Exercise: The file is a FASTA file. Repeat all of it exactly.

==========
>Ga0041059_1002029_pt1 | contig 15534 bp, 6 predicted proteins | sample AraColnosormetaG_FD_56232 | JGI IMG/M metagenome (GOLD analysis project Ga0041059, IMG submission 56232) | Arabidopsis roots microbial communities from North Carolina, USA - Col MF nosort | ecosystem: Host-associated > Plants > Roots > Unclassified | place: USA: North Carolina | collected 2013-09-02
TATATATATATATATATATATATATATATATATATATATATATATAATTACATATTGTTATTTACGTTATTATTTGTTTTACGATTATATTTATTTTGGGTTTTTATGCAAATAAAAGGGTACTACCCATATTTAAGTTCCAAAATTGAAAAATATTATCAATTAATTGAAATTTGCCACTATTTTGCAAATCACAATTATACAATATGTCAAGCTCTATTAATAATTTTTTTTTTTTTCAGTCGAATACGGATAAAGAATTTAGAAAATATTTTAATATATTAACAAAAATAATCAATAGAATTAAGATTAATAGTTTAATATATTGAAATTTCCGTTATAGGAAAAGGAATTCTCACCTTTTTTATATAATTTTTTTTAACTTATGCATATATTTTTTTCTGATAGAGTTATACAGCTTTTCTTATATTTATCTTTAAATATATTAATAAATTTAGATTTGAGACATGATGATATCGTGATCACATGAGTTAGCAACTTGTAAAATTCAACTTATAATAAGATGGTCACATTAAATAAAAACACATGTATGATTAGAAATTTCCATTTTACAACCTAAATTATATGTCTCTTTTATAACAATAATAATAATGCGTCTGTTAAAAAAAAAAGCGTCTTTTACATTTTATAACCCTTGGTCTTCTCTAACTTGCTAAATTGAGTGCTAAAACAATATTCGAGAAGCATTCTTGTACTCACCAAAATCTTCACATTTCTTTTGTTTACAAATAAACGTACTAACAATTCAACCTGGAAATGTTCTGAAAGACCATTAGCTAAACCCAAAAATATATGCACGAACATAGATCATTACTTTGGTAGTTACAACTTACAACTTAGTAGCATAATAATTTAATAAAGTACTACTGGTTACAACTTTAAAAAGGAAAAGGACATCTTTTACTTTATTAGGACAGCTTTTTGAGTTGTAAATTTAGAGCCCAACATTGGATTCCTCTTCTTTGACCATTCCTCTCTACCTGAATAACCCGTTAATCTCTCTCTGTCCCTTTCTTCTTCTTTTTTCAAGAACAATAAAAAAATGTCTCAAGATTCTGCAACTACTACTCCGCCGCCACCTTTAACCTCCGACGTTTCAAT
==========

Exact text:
>Ga0041059_1002029_pt1 | contig 15534 bp, 6 predicted proteins | sample AraColnosormetaG_FD_56232 | JGI IMG/M metagenome (GOLD analysis project Ga0041059, IMG submission 56232) | Arabidopsis roots microbial communities from North Carolina, USA - Col MF nosort | ecosystem: Host-associated > Plants > Roots > Unclassified | place: USA: North Carolina | collected 2013-09-02
TATATATATATATATATATATATATATATATATATATATATATATAATTACATATTGTTATTTACGTTATTATTTGTTTTACGATTATATTTATTTTGGGTTTTTATGCAAATAAAAGGGTACTACCCATATTTAAGTTCCAAAATTGAAAAATATTATCAATTAATTGAAATTTGCCACTATTTTGCAAATCACAATTATACAATATGTCAAGCTCTATTAATAATTTTTTTTTTTTTCAGTCGAATACGGATAAAGAATTTAGAAAATATTTTAATATATTAACAAAAATAATCAATAGAATTAAGATTAATAGTTTAATATATTGAAATTTCCGTTATAGGAAAAGGAATTCTCACCTTTTTTATATAATTTTTTTTAACTTATGCATATATTTTTTTCTGATAGAGTTATACAGCTTTTCTTATATTTATCTTTAAATATATTAATAAATTTAGATTTGAGACATGATGATATCGTGATCACATGAGTTAGCAACTTGTAAAATTCAACTTATAATAAGATGGTCACATTAAATAAAAACACATGTATGATTAGAAATTTCCATTTTACAACCTAAATTATATGTCTCTTTTATAACAATAATAATAATGCGTCTGTTAAAAAAAAAAGCGTCTTTTACATTTTATAACCCTTGGTCTTCTCTAACTTGCTAAATTGAGTGCTAAAACAATATTCGAGAAGCATTCTTGTACTCACCAAAATCTTCACATTTCTTTTGTTTACAAATAAACGTACTAACAATTCAACCTGGAAATGTTCTGAAAGACCATTAGCTAAACCCAAAAATATATGCACGAACATAGATCATTACTTTGGTAGTTACAACTTACAACTTAGTAGCATAATAATTTAATAAAGTACTACTGGTTACAACTTTAAAAAGGAAAAGGACATCTTTTACTTTATTAGGACAGCTTTTTGAGTTGTAAATTTAGAGCCCAACATTGGATTCCTCTTCTTTGACCATTCCTCTCTACCTGAATAACCCGTTAATCTCTCTCTGTCCCTTTCTTCTTCTTTTTTCAAGAACAATAAAAAAATGTCTCAAGATTCTGCAACTACTACTCCGCCGCCACCTTTAACCTCCGACGTTTCAAT